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What is the difference between Olympic pair skating and ice dancing?

Olympic Ice dancing and Olympic pair skating: What is the difference?
Olympic Ice dancing and Olympic pair skating: What is the difference?
Photo by Robert Cianflone/Getty Images

When ice skating fans watch figure skating at the Winter Olympics, they may wonder what the differences there are between ice dancing and pair skating since both disciplines require very athletic moves, excellent figure skating skills, and both disciplines include a man and a lady skating together.

Main differences between pair skating and ice dancing:

Full revolution jumps, throw jumps, overhead twists, and side by side spins are not allowed in ice dancing. The spins ice dancers do are done together just like the pair spins that are done in pair skating. Both disciplines include lifts, but pair skating lifts are high overhead lifts done above the man's head. Ice dancers are not allowed to do those kind of lifts, but instead do very creative ice dance lifts. Ice dancing is supposed to look like ballroom dancing on ice, so in addition, the costumes worn in ice dancing may include long dresses and tuxedos, and the music and theme of ice dancing programs should give the effect that the skaters are dancing on the ice.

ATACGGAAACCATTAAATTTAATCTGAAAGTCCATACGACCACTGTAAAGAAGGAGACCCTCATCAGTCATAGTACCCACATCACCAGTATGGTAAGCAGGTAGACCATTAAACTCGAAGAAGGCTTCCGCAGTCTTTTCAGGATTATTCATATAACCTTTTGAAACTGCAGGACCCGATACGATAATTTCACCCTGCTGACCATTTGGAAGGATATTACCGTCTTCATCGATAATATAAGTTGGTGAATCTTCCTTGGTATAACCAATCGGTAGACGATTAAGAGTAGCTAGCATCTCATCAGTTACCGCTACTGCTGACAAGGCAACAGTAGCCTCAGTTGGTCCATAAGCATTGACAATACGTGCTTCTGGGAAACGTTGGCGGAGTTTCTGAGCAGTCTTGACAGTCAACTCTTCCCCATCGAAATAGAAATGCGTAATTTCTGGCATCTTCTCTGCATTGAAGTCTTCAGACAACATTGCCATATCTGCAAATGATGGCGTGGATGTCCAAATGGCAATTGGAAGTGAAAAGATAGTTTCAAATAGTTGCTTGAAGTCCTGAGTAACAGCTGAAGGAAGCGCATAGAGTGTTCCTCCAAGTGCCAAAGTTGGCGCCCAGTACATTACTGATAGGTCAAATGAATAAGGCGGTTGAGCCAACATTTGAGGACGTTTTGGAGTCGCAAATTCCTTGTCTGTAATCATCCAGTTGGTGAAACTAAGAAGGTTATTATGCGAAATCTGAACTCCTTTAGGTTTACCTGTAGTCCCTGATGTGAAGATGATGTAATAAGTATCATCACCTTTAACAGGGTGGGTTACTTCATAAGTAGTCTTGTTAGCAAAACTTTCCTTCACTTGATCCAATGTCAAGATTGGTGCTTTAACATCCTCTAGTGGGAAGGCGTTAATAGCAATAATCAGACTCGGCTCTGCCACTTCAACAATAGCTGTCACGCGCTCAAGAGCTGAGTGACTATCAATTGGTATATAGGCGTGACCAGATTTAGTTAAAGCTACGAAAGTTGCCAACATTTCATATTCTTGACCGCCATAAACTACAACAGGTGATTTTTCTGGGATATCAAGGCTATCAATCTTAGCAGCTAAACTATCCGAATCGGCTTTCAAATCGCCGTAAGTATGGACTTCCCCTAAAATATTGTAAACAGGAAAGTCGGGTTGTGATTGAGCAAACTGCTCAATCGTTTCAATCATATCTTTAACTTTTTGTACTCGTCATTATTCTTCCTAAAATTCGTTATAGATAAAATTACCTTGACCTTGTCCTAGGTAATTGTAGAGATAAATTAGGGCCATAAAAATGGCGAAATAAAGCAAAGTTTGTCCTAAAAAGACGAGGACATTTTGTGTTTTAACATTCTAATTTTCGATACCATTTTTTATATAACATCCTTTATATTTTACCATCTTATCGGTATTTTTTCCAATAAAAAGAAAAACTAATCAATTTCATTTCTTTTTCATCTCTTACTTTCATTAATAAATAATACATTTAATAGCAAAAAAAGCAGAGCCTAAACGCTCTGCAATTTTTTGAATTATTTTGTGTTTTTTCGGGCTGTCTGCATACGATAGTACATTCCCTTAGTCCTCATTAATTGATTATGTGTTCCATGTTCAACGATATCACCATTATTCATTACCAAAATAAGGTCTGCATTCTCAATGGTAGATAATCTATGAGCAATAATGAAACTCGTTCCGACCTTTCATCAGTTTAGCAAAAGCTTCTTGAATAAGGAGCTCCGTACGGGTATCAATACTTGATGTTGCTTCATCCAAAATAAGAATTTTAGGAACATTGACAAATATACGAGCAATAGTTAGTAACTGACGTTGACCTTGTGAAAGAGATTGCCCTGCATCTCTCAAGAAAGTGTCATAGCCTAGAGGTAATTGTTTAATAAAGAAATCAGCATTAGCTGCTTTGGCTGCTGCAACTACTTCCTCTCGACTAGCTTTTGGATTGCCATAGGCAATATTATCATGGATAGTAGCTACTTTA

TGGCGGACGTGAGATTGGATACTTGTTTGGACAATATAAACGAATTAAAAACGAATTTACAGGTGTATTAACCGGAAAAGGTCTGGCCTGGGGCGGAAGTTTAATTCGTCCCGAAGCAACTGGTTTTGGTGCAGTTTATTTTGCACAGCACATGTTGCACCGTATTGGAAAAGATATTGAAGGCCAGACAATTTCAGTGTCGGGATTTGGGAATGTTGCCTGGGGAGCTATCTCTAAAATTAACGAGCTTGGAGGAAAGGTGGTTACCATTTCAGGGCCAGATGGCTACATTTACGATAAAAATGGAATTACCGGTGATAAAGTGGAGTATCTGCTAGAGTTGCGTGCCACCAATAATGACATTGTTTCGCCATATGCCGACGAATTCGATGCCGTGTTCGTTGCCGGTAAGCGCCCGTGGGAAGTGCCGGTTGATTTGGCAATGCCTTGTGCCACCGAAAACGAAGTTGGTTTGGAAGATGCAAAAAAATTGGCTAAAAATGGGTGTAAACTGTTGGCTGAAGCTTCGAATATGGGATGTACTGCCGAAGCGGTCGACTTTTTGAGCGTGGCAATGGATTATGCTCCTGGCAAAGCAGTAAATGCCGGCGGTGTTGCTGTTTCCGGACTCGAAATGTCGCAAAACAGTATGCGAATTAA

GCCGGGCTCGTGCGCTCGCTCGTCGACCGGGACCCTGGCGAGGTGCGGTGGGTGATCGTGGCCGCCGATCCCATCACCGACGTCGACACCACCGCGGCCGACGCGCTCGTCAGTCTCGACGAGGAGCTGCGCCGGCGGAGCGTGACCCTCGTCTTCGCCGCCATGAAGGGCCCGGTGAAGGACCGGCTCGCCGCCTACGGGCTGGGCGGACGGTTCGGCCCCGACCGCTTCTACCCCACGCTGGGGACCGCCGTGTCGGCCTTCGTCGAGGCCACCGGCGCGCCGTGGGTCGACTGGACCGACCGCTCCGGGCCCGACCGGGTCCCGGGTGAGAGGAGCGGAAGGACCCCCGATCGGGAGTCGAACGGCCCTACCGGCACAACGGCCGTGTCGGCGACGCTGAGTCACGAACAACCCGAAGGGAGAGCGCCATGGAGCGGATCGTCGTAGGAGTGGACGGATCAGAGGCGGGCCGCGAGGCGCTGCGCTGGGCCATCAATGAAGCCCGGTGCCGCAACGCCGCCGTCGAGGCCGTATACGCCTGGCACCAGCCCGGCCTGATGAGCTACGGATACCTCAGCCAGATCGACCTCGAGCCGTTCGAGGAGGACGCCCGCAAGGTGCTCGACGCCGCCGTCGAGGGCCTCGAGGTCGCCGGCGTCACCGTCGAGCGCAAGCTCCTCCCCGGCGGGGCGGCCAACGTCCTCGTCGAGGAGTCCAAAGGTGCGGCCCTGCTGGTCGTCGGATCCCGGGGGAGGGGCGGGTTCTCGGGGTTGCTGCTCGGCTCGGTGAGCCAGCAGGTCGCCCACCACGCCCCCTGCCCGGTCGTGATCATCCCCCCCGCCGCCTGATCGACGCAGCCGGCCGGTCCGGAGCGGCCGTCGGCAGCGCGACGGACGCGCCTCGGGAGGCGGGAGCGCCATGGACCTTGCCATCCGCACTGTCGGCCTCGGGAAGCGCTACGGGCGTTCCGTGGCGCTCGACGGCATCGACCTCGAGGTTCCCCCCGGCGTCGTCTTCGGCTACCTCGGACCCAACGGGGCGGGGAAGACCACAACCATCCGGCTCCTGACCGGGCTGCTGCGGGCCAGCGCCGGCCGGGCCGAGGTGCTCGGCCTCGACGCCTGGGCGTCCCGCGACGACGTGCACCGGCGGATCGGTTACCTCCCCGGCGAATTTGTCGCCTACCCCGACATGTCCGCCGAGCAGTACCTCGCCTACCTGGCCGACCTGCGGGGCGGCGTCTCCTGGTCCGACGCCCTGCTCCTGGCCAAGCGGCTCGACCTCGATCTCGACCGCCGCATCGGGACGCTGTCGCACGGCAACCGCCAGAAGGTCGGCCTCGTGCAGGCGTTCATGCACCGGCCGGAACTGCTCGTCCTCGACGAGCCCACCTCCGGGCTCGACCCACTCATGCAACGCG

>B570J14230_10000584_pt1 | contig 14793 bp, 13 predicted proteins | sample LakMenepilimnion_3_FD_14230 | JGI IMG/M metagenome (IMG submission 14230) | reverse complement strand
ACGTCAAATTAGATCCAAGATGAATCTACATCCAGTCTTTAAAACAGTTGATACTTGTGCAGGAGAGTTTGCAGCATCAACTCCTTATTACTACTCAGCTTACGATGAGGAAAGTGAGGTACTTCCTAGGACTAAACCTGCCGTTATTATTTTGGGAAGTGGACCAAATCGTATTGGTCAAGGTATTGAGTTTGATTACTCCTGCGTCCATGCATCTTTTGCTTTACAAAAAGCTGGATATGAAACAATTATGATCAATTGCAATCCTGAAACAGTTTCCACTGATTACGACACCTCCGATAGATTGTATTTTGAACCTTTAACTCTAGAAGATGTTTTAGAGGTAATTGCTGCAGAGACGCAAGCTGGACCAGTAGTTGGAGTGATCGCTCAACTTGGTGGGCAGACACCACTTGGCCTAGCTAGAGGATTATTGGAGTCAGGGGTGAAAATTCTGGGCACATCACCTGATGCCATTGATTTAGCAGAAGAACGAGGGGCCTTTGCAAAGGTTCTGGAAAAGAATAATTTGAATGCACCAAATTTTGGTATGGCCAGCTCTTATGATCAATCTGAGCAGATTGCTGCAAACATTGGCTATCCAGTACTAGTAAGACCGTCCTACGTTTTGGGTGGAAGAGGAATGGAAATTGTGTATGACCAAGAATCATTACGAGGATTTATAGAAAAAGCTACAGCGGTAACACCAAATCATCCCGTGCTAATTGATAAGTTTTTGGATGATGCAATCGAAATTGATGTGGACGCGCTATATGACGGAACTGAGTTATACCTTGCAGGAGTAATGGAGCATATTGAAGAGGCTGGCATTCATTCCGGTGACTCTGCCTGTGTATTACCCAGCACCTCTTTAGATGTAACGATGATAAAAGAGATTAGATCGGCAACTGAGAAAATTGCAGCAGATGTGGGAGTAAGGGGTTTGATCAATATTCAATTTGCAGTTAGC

Ice dance short dance versus pairs short program:

The first phase of Olympic ice dancing competition is the short dance phase. The short dance includes steps from a certain pattern dance, but also includes creative free dance elements, and each ice dance team skates to a different piece of music. A dance spin is not included in the short dance, but the short dance requires five elements which also includes a lift, a non-touching step sequence, twizzles, and a certain pattern dance which is decided every competition season by the ISU International Skating Union.

The pairs short program is shorter than the pairs free skate program and there are also required elements in the short program just like the short dance. In 2014, Olympic pair skaters were required to do a twist, a throw, side by jumps, a pair spin, a lift, and footwork.

Ice dance free dance versus pairs free skate:

A pairs free skate is not only longer in length than the pairs short program, but will include more elements. It shows off a pairs's skill and grace, and also, a pair's side by side jumps, side by side spins, pair spins, overhead lifts, throws, and twists.

Free dancing, like the pairs free skate, is also longer than the short dance, and will include more and different elements including synchronized twizzles, dance lifts, dance spins, step sequences, and a variety of ice dance steps and ice dance positions.

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